shakespeare-better-english

Shakespeare for Better English?

The Pros and Cons of Using the Bard to Better Your Language Skills

Shakespeare is regarded as one of the most well known writers in history. His words resonate with everyone from teenagers reading A Midsummer Night’s Dream to lifetime fans who see his work performed on-stage in London. His quotes are among the most famous–and the most repeated–throughout the world, even among non-native English speakers.

But how does a passion for Shakespearean English affect your language skills if you’re a student struggling in school or college? Naturally, there are pros and cons to feeding your love of Shakespeare while trying to better your performance both in and out of the classroom.

Pros

 1) Grow your vocabulary

Reading Shakespeare requires regular use of a dictionary. No matter how expansive your vocabulary may be, it’s simply not possible to read an entire piece without occasionally–or, let’s be honest, frequently–turning to a dictionary for definitions.

2)  Learn phrases that you may be quizzed on

If you’re a student, you never know when you’ll be quizzed on the definition of a “fortnight” or asked what a “pedant” is. (You’ll want to add Romeo and Juliet and The Taming of the Shrew to your reading list if those words are new to you.)

3)  Exercise your brain

Generally speaking, the majority of young adult novels don’t exactly challenge your brain. For the most part, books in this category are an easy read. Shakespeare, on the other hand, puts your brain to work and motivates you to seek additional meaning in what you’re reading.

 

Cons

1)  You won’t learn conversational English.

In reading Shakespeare’s works you’ll inevitably notice the repetitive use of certain words and phrases. While they may be interesting, they won’t be relevant in everyday conversations.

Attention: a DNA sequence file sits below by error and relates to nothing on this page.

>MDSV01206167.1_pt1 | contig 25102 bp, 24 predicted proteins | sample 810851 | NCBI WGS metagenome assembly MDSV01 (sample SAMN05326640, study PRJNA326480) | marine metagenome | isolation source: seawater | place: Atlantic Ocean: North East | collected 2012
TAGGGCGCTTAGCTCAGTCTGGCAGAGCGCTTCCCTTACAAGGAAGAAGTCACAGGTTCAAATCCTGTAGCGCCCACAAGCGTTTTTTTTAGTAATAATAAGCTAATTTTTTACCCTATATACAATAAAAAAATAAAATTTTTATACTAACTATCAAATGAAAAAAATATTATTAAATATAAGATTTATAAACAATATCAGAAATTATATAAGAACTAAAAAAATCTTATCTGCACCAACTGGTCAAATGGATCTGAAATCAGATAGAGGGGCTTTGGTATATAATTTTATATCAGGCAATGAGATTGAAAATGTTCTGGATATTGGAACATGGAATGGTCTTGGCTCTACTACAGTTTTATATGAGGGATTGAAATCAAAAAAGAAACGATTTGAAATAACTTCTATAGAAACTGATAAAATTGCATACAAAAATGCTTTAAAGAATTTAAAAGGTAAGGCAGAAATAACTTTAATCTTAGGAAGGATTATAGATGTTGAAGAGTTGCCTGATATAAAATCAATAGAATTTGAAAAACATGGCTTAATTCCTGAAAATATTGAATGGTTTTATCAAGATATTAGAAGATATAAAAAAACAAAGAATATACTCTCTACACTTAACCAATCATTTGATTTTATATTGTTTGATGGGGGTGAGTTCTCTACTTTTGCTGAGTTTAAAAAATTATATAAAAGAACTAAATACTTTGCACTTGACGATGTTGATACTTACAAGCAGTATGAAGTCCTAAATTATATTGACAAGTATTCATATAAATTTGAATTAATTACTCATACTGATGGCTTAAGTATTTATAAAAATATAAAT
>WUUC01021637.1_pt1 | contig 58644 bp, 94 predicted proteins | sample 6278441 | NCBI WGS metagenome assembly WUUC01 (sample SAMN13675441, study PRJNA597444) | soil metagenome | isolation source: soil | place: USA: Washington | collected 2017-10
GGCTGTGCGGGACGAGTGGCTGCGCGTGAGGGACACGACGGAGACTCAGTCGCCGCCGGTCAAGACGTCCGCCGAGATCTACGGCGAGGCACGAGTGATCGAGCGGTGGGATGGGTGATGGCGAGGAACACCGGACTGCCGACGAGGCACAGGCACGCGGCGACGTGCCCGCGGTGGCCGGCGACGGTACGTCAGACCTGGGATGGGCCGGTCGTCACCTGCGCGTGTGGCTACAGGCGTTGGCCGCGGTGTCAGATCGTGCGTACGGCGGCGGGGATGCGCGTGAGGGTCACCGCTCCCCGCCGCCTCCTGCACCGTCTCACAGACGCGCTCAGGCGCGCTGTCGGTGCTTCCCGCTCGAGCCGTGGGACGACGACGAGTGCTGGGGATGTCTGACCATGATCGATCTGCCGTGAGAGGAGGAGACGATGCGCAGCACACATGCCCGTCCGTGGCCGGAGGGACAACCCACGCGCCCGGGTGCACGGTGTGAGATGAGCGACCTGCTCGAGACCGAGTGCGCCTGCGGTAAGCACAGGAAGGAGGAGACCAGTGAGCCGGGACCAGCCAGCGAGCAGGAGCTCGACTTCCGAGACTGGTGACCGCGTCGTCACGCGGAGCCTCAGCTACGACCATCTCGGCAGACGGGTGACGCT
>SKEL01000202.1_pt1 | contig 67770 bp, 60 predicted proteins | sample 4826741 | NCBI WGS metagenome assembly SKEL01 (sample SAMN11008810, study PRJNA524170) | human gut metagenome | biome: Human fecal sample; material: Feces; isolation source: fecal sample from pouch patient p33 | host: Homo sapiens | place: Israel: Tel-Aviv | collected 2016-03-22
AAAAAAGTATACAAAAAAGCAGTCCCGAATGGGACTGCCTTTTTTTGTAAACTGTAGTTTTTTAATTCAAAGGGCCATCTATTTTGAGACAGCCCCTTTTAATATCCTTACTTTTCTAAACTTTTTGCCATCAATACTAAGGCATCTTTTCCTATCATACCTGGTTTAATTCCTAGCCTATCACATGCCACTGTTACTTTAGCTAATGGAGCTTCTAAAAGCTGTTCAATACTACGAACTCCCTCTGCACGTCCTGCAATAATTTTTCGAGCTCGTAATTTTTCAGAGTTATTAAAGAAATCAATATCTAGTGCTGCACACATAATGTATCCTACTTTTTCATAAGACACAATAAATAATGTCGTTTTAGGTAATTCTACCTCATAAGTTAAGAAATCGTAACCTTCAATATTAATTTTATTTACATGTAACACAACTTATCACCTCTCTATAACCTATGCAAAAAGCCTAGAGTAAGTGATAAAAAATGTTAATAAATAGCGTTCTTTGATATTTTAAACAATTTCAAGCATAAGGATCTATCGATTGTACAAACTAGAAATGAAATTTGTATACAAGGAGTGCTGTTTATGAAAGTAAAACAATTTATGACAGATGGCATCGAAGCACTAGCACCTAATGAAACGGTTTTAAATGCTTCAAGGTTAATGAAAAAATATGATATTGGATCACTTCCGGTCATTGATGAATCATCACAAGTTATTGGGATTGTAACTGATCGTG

2)  You might start misspelling things

Shakespeare wrote in a time when what is known as modern English was in its early days. No dictionary had been published, there were few rules regarding grammar, and even the vocabulary for the language was limited. While the publications most students read today have been cleaned up, there are still many noticeable differences in how things are spelled. Specifically, traditional British English spellings with an “re” and “our” are present in words like “theatre” and “colour.” If you’re a student in the U.S. or are learning American English as a second language, you may start misspelling words after reading Shakespeare’s work.

 

Reading Shakespeare is a rite of passage for many students–a sign that you’re graduating from kiddie books to international literary masterpieces. If you’re having a hard time understanding Shakespearean English, or are just looking for ways to better your skills in a traditional English class, a tutoring service is a great way to get ahead. Private tutors offer support in every area of the English language, from getting through a difficult semester to learning how to be a stronger writer. And if you love helping others understand the difference between Shakespearean and modern English, you may want to consider becoming a tutor yourself!

 

shakespeare-better-englishDusty Fox is a full-time freelance writer who contributes to WiseIvy and the Language Trainers network. Visit the WiseIvy website to learn more about the nationwide tutoring services they offer.

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